tv MSNBC Live With Craig Melvin MSNBC June 8, 2018 10:00am-11:00am PDT
and remember to follow us at michellereports. chris jansing takes over now in new york. >> i happened to notice you spent a lot of time at the top of your show talking about sports, andrea mitchell. >> just a little bit. >> congratulations to all my friends from washington, d.c. >> you bet. thank you. >> and in for craig melvin, i'm chris jansing. president trump canceled a meeting with one of the world's closest allies, france, at the last minute france said they'll be okay to leave him out of the conversations with g7. supposed to be the easy meeting with high stakes meeting with kim jong-un next on the docket. plus, pressure on pruitt. not one, not two, but 15 ethics investigations into scott pruitt's alleged misconduct. and a group of senators is asking for yet another -- talk
to them about whether it will make any difference at all. and a red line for rudy. the president's lawyer touches on a very sensitive topic. the stormy daniels case, but also makes the mistake of speaking for the first lady. did he cross the line? melania's spokesperson fires back. let's begin with president trump in canada for the g7 summit, arriving late, planning to leave early, and now canceling that meeting with president emmanuel macron. we're waiting to hear if he'll reschedule. america's closest allies are publicly furious about the trade war calling his actions illegal. and just this morning the president answering them with a series of provocative tweets on his twitter megaphone. president trump injecting tension and uncertainty in his relationship with a couple of america's closest allies. leaders he seemed to be very friendly with in the past. remember macron's april visit to the white house? all hugs and hand-holding?
a lot that changed leaven macron to suggest the american president doesn't mind being isolated. one more thing. the president is cutting his visit short. the white house suggesting he wants to spend more time preparing for that critical high-profile meeting with north korea's kim jong-un. the same meeting he said again today he really doesn't need to prepare for. and then this morning, the president sparking yet more controversy kelling reporters he thinks russia should be reinstated to the g7. nbc news white house correspondent kristen welker is in quebec city. hard to know where to begin, but start with the delay. >> reporter: you pointed out president trump arrived late here in canada an hour late. the bilat planned for today now we expect to be pushed back. all signs are it will still happen, but that won't be until this afternoon, early evening. i asked a white house official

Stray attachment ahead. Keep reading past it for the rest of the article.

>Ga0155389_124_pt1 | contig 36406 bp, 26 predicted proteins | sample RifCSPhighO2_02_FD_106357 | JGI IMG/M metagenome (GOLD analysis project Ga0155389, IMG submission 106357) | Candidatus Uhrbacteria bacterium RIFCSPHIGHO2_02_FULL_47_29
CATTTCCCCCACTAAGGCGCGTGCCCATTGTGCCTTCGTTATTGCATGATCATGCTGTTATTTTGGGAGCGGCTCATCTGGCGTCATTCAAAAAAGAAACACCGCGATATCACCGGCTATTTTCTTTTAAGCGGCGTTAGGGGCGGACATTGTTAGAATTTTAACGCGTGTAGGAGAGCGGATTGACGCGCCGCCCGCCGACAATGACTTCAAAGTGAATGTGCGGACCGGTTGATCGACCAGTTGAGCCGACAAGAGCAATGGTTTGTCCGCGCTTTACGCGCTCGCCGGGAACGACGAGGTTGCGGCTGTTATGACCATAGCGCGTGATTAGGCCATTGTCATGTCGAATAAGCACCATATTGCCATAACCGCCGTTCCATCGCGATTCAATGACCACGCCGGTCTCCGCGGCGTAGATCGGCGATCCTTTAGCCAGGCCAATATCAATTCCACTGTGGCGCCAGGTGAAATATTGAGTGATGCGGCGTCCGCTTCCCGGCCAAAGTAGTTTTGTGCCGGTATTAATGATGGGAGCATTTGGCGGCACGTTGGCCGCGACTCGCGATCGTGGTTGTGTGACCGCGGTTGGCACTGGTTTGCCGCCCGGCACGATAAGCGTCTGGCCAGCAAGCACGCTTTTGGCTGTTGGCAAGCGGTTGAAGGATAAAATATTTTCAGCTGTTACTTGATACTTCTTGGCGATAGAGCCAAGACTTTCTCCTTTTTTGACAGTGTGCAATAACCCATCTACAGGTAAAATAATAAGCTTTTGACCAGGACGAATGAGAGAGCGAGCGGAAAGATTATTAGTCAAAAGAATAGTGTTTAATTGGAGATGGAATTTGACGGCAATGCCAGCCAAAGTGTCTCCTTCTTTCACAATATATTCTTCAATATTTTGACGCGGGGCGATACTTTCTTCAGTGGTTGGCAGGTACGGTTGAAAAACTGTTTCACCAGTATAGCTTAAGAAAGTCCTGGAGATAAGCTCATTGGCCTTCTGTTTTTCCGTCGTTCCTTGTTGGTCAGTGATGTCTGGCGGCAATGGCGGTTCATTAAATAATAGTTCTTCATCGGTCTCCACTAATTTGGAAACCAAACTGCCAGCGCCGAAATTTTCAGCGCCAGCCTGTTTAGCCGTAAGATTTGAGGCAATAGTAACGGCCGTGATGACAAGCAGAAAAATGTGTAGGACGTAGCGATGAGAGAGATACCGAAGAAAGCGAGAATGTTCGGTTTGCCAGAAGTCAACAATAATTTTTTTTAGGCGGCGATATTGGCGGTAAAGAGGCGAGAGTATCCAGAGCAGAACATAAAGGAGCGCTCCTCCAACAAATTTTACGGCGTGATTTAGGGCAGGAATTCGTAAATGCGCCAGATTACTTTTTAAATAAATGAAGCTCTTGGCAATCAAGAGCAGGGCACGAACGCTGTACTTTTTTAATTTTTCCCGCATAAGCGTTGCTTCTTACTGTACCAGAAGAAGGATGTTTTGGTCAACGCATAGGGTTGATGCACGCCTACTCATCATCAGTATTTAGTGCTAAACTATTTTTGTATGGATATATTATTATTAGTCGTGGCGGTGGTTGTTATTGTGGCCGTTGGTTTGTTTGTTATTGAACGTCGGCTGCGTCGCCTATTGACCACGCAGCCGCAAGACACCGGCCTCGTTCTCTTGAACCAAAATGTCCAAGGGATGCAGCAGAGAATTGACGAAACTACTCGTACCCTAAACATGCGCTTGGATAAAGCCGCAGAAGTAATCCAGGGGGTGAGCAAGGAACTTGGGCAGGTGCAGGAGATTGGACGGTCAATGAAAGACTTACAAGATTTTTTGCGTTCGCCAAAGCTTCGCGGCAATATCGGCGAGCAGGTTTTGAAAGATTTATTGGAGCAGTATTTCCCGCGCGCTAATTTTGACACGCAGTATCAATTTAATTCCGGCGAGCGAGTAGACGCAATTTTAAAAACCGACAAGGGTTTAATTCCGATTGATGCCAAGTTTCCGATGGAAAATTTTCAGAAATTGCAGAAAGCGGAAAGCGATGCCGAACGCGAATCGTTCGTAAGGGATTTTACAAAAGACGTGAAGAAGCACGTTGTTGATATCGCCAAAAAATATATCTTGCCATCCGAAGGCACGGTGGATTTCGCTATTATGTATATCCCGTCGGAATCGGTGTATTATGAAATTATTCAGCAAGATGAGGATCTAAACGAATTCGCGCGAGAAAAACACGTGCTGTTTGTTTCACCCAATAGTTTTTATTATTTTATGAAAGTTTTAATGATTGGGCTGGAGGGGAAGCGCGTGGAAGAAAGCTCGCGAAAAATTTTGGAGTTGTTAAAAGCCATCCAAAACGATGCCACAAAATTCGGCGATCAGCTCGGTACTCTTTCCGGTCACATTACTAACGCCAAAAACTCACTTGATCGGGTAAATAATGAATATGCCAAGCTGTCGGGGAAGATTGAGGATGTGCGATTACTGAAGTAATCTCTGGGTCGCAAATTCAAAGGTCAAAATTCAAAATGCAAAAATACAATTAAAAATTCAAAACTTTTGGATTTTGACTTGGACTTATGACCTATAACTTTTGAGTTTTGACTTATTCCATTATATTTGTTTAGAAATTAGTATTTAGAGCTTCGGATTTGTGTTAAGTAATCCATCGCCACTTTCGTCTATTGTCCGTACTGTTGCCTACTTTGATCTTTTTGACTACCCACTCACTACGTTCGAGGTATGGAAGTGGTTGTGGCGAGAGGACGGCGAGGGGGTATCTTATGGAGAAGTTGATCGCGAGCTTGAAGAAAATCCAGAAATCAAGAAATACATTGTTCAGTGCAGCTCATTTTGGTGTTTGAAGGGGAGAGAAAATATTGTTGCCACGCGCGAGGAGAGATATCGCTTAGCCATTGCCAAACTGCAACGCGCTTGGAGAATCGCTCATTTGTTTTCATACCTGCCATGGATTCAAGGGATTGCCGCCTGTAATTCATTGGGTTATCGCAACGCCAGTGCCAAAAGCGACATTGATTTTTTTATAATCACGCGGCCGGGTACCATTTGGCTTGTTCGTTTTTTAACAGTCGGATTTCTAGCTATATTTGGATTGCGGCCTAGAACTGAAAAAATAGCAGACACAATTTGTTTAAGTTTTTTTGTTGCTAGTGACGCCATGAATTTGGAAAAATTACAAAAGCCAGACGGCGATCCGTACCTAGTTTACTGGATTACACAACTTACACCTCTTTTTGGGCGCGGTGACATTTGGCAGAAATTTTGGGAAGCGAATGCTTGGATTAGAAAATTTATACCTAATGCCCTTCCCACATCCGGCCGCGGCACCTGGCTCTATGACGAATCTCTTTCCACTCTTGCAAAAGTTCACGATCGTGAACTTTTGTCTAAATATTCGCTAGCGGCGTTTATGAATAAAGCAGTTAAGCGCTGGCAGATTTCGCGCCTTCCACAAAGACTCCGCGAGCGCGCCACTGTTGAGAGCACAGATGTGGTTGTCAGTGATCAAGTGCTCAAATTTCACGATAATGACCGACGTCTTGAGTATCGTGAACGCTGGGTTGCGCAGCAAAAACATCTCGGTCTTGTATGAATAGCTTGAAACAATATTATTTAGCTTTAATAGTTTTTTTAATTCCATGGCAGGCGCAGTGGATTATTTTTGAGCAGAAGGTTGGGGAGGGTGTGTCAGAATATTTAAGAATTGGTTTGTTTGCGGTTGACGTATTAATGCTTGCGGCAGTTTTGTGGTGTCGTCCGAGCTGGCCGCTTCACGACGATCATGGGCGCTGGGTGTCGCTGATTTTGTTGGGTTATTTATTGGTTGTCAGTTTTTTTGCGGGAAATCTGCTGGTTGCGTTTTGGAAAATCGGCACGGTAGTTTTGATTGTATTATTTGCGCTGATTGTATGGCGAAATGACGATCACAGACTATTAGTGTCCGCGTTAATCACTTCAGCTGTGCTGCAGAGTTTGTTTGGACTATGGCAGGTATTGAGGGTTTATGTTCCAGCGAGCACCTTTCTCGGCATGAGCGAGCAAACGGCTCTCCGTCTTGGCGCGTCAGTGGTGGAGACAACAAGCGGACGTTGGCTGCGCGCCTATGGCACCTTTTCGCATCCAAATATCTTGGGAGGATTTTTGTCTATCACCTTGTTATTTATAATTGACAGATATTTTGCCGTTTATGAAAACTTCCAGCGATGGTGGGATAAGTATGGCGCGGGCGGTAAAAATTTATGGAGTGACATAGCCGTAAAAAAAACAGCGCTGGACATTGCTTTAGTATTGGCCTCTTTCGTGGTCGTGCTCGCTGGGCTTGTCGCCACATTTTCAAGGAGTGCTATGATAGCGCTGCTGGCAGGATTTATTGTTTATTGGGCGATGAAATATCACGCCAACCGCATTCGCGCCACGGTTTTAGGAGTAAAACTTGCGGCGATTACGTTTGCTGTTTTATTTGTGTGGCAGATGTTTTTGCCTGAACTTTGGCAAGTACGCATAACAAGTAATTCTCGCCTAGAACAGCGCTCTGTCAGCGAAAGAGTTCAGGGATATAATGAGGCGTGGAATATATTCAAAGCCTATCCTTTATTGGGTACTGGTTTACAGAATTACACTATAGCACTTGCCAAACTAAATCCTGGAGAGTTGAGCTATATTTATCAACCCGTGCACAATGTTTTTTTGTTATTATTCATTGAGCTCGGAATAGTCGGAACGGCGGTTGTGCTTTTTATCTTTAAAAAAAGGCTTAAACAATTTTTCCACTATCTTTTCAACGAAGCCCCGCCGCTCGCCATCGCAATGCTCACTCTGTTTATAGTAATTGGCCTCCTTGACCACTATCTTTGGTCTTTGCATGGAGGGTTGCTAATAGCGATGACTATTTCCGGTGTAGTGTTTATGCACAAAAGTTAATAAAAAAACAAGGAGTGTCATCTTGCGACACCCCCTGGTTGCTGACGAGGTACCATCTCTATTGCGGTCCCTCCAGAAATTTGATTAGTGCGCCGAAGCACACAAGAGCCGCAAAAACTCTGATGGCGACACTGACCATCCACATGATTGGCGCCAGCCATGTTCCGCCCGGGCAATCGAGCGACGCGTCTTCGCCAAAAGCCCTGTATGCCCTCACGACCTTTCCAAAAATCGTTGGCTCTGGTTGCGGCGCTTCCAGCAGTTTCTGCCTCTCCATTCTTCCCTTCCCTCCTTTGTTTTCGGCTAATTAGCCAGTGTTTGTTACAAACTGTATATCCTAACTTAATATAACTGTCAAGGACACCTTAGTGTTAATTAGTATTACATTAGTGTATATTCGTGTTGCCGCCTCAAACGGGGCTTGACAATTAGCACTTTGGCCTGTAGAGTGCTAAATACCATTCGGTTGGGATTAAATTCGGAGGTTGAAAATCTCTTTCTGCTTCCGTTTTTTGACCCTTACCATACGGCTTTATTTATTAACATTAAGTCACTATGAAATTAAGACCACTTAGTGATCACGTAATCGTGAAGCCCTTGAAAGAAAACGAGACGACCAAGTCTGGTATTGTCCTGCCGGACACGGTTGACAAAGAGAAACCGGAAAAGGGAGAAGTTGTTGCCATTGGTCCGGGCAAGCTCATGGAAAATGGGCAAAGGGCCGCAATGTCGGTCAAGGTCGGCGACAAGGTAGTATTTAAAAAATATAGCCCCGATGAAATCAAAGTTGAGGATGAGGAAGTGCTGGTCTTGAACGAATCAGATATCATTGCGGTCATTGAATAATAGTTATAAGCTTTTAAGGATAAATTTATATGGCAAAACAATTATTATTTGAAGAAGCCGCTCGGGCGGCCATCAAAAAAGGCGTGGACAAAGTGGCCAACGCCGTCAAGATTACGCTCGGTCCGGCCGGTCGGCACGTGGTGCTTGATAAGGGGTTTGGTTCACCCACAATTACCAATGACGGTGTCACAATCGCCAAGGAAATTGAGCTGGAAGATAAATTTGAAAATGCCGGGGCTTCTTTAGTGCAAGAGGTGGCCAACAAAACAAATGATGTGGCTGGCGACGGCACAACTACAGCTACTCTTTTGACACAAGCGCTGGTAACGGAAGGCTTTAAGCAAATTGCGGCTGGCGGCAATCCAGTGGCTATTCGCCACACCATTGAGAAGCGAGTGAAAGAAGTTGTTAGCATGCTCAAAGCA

why the president was so late. this official tried to downplay it saying, look, he's the president. things happen. he has a lot on his plate. bottom line here, chris, the optics he is signaling to america's closest allies, that he's not interested in being at this summit. we know, as you pointed out, he's also leaving before it ends tomorrow to head to singapore to focus on his historic summit with kim jong-un. there are going to be a lot of tensions here. president trump recently imposed harsh tariffs on a number of these countries. so there's been a sharp backlash to that. and the leaders here have been very frank. they are planning to raise that issue with the president. they're hoping to come to some type of common ground, but, chris, in the hours leading up to the summit, there's only been a war of words. this was what emmanuel macron tweeted earlier today. the american president may not mind being isolated, but neither do we mind signing a six-country agreement if need be.
president trump firing back looking forward to strengthening our unfair trade deals with the g7. if it doesn't happen, we can do even better. so a number of shots across the bow, and as you reported, chris, president trump, macron, had a bromance going. now all signs of that, nowhere in sight. as the president is feuding with some of america's closest allies all the way saying he thinks russia should rejoin the g7, raising a lot of eyebrows and sparking a fierce backlash. >> quite a show from the president this morning. somebody who hasn't held a onin on a solo press conference for more than a year but is often, you know, wanders over to the microphones, starts answering questions. he made news on about ten different fronts. give us the highlights including what i've seen, which is some sort of disconnect on exactly how much he's preparing for going to meet with kim jong-un. if. >> reporter: well, that's right.
you heard his own secretary of state say he has been preparing very vigorously for this summit with kim jong-un. sarah sanders, the press secretary saying he's had daily briefings led by the secretary of state mike pompeo and then earlier today, chris, the president really downplaying his briefing time saying, look, i've been prepared for this all of my life. what was the strategy or tactic there? look, he referenced his debates with hillary clinton. sort of a nod to his base that he is going in to this as someone who's a deal master. someone who wrote the art of the deal, and that the preparation is what he's been doing this entire life. trying to potentially disarm kim jong-un heading into those crucial summits. talked the fact, there were a number of headlines. the other big being he did say russia should be let back in to the g7 to make it the g8 again. remind viewers why they're membership was suspended in the first place.